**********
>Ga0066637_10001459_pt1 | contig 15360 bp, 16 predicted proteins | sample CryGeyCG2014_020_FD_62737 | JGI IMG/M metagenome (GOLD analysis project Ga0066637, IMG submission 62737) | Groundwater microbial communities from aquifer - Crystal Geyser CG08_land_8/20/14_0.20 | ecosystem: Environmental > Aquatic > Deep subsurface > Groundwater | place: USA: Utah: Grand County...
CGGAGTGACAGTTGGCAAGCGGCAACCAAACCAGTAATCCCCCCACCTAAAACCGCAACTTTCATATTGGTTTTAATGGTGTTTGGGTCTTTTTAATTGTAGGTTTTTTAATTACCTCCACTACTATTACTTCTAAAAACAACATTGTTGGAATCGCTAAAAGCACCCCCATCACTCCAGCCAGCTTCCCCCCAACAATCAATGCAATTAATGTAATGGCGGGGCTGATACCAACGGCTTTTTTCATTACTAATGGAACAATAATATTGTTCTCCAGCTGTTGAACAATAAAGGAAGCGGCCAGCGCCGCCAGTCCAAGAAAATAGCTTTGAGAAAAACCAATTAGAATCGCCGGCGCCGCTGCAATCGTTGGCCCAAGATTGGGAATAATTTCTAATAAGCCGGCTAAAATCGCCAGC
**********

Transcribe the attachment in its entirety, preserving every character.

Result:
>Ga0066637_10001459_pt1 | contig 15360 bp, 16 predicted proteins | sample CryGeyCG2014_020_FD_62737 | JGI IMG/M metagenome (GOLD analysis project Ga0066637, IMG submission 62737) | Groundwater microbial communities from aquifer - Crystal Geyser CG08_land_8/20/14_0.20 | ecosystem: Environmental > Aquatic > Deep subsurface > Groundwater | place: USA: Utah: Grand County...
CGGAGTGACAGTTGGCAAGCGGCAACCAAACCAGTAATCCCCCCACCTAAAACCGCAACTTTCATATTGGTTTTAATGGTGTTTGGGTCTTTTTAATTGTAGGTTTTTTAATTACCTCCACTACTATTACTTCTAAAAACAACATTGTTGGAATCGCTAAAAGCACCCCCATCACTCCAGCCAGCTTCCCCCCAACAATCAATGCAATTAATGTAATGGCGGGGCTGATACCAACGGCTTTTTTCATTACTAATGGAACAATAATATTGTTCTCCAGCTGTTGAACAATAAAGGAAGCGGCCAGCGCCGCCAGTCCAAGAAAATAGCTTTGAGAAAAACCAATTAGAATCGCCGGCGCCGCTGCAATCGTTGGCCCAAGATTGGGAATAATTTCTAATAAGCCGGCTAAAATCGCCAGC